His issues with his face are limited to that he’s been living on the assumption that his scars are a negative condition that makes it highly improbable to find love or, at the very least, will always remain a burden inflicted upon a potential partner; but no more than that. Unlike people who have not adjusted well to their infirmities and deformities, he doesn’t view his as a personal deficiency, he doesn’t use it to excuse his failings and flaws nor does he place the blame on people’s perceptions of his disfigurement, but on who he has become as a result of that deformity. His attitude isn’t Oh, they hate me, must be because I’m disfigured but Bu… that, they hate me and so they should, they’re meat and I’m the butcher. Therefore, the key to his being so comfortable with Sansa’s gaze and being an object is that he accepts his body and his face, and because of that he wants her to accept it as well.

So you can see, now, what the gaze means to him, and the triple purpose it served over time: to frighten her out of her ideas about ser Perfect in the beginning, to get her acceptance in the second phase, and to see if she was willing to reciprocate his feelings. But I have to add that I never read it as if it were the sense he privileges above other senses. I think it’s a perception we have gotten from reading what he says and unintentionally focusing on it more than on what he does. If we focus on his actions, then an argument can be made that there’s a sense far more important to him, the most important, I daresay: touch. He touched her before he spoke to her, before he began demanding that she look at him. And he was the one who started the touching, the one who does the touching almost in all their scenes together, whereas she’s touched him of her own volition only twice, and when she does, the effect it has on him is powerful. Why? To me, the revelation is two-fold: on one hand, that in his childhood he was not affectionately touched, hugged and caressed as children usually are, and he’s showing one of the common outcomes, which we colloquially call touch hunger, that is craving to be touched or to touch a person one is interested in or is interested in one. Touch is the most important of all the senses from both biological and psychological viewpoints, regardless of gender. Its importance is not limited to sexuality. It’s the primary sense, the mother of all senses, the one who has a disproportionately large amount of neural connections, especially in the fingers and the lips; the first bond –mother and child– is based on touch, babies and children explore things through touch, smell and taste, as their eyes don’t develop fully until much later, and as adults we still use touch more than other senses. A child deprived of skin-to-skin contact will grow to be emotionally stunted (and even physically stunted in severe cases), but later will instinctively seek to touch and be touched, in an unconscious effort to kindle affection, to arouse emotion in the subject, which is the primary function of this sense, and to elicit a response, because touch is a reciprocal sense, in positive and negative ways. In other words, its purpose is proximity seeking, to connect emotionally with that person, as I have said in a previous essay. I have to conclude, then, that what he was looking for was first and foremost an emotional bond with her, expressed in his touching, and the sexual desire came later. That he was the one to initiate touching gives me another argument against the notion that it’s his scar the source of his self-esteem issues, because touch-avoidance, more than look-avoidance, is related to a problematic body image, as any psychologist worth his salt will assert.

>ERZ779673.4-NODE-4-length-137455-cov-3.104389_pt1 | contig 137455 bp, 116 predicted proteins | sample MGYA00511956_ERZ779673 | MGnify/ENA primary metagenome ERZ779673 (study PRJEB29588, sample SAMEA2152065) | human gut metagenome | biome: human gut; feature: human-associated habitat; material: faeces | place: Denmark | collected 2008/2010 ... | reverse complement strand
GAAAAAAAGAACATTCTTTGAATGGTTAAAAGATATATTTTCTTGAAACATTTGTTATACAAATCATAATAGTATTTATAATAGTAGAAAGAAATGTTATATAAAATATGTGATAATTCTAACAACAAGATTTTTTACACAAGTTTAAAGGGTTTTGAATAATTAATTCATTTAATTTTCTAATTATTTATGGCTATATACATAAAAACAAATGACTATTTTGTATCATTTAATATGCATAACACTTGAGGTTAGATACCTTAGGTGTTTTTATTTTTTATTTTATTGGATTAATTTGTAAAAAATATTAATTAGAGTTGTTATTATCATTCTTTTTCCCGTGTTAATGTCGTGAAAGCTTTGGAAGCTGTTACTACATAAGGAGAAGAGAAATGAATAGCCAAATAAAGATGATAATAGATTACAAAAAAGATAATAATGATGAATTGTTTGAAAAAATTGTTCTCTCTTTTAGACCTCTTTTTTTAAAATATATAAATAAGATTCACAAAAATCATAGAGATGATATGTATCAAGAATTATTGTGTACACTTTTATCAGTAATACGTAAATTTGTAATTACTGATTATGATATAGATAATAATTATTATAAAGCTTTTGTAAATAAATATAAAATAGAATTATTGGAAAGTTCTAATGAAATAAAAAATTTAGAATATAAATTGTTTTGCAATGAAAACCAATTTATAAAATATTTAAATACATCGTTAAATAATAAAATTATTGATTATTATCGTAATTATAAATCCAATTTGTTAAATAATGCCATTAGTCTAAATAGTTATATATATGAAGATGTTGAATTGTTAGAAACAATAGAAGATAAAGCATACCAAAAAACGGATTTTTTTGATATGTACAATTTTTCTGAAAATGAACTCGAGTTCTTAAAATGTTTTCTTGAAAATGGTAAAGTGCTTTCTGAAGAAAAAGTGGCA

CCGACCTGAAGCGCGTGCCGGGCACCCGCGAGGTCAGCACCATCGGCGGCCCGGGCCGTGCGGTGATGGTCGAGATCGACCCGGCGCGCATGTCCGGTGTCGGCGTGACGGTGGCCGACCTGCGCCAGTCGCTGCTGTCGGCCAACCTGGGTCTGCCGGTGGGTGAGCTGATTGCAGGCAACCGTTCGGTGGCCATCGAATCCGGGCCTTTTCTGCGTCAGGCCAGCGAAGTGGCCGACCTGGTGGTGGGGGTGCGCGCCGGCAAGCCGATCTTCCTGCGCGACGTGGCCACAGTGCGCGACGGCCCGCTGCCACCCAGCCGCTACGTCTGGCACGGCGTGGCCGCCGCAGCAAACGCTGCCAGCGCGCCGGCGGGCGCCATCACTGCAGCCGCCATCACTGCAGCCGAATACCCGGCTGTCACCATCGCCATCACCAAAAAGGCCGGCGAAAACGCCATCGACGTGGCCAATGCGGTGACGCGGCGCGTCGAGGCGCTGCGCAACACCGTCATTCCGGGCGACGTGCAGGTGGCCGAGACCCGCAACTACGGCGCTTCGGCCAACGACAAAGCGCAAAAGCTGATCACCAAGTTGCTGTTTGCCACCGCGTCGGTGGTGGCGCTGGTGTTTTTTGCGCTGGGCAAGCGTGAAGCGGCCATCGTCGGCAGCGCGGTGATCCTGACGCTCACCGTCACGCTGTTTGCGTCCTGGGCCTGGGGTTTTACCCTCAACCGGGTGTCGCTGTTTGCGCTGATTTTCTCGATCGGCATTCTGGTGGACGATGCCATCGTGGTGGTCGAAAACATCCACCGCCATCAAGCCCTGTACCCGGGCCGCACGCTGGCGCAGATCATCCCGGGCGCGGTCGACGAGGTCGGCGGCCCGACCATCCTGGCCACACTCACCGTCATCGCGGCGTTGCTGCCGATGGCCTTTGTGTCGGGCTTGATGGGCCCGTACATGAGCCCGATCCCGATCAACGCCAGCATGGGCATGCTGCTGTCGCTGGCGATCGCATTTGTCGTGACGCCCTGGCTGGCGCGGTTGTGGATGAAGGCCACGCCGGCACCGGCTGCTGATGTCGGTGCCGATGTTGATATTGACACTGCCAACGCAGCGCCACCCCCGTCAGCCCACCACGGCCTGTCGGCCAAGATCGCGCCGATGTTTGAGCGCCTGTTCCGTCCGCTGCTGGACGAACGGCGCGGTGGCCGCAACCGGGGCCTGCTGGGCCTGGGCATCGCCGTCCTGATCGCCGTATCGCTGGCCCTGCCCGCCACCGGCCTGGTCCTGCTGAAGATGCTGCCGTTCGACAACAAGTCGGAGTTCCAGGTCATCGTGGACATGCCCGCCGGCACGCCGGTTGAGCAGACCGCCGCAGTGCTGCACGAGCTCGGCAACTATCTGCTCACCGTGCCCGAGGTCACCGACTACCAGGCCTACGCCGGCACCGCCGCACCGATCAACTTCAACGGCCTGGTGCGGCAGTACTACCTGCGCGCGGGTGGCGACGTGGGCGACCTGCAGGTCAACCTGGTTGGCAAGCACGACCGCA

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Great explanation Milady, and I agree with most of it, especially your points about Sandor's acceptance of what he looks like, and the importance of touch for healthy development along with facilitating emotional connections. I still believe though, that he does privilege sight, but as I noted in my essay, what Martin does is to undermine that preference, both for readers and Sandor, as we see that his two most meaningful experiences with Sansa come about due to her touching him. If we look at all their interactions together, we see that Sandor often touches her to get her to look at him, or their bodily contact comes about accidentally, and then he holds on for longer periods of time. So whilst I would say that Martin from the very beginning of their relationship signifies that what will be important is touch between them (when Sansa backs into him and he places his hands on her shoulder), I'd still argue that Sandor's conscious inclination is towards the look, even though he ultimately gains more pleasure from their contact.